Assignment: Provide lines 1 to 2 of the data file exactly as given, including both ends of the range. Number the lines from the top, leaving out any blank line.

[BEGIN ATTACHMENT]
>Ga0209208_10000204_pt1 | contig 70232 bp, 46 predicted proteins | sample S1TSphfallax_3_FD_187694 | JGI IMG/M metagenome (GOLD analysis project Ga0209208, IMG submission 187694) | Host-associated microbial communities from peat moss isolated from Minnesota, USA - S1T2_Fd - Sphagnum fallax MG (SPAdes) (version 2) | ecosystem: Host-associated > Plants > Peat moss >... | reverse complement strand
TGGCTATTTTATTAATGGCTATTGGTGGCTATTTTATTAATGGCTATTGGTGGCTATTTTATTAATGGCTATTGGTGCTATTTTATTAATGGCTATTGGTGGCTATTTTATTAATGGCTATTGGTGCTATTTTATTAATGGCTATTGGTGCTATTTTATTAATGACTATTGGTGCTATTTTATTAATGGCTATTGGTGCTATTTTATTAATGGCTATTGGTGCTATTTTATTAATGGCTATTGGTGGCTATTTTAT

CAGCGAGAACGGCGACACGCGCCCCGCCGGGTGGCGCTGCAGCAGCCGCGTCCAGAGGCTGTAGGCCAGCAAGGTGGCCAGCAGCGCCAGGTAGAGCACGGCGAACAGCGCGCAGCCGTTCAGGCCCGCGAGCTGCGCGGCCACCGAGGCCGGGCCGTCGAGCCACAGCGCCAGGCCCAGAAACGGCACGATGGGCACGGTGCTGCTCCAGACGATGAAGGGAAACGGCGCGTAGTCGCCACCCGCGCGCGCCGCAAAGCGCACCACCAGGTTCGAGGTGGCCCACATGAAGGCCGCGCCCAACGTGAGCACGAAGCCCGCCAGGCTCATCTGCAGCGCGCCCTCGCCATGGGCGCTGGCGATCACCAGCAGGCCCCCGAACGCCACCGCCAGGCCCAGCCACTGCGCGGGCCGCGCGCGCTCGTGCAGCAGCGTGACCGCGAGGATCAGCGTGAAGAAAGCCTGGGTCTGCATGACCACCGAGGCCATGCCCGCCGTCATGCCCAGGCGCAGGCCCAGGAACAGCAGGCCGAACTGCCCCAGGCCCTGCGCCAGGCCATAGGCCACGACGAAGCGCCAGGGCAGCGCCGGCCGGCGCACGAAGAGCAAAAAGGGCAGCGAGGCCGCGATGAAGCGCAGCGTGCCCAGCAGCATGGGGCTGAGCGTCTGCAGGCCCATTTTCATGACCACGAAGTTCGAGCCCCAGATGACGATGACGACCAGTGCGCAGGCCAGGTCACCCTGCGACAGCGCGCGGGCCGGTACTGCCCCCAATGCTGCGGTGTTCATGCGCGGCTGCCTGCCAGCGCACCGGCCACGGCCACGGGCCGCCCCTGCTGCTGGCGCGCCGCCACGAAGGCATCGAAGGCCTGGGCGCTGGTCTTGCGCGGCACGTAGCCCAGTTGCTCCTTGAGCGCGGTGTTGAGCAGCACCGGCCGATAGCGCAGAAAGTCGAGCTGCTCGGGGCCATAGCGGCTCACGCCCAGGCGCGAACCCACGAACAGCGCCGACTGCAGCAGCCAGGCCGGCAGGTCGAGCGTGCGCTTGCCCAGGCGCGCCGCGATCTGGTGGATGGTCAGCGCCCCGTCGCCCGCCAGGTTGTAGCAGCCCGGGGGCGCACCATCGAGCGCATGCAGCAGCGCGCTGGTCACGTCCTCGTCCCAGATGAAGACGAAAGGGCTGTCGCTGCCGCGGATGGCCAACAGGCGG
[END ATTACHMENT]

>Ga0209208_10000204_pt1 | contig 70232 bp, 46 predicted proteins | sample S1TSphfallax_3_FD_187694 | JGI IMG/M metagenome (GOLD analysis project Ga0209208, IMG submission 187694) | Host-associated microbial communities from peat moss isolated from Minnesota, USA - S1T2_Fd - Sphagnum fallax MG (SPAdes) (version 2) | ecosystem: Host-associated > Plants > Peat moss >... | reverse complement strand
TGGCTATTTTATTAATGGCTATTGGTGGCTATTTTATTAATGGCTATTGGTGGCTATTTTATTAATGGCTATTGGTGCTATTTTATTAATGGCTATTGGTGGCTATTTTATTAATGGCTATTGGTGCTATTTTATTAATGGCTATTGGTGCTATTTTATTAATGACTATTGGTGCTATTTTATTAATGGCTATTGGTGCTATTTTATTAATGGCTATTGGTGCTATTTTATTAATGGCTATTGGTGGCTATTTTAT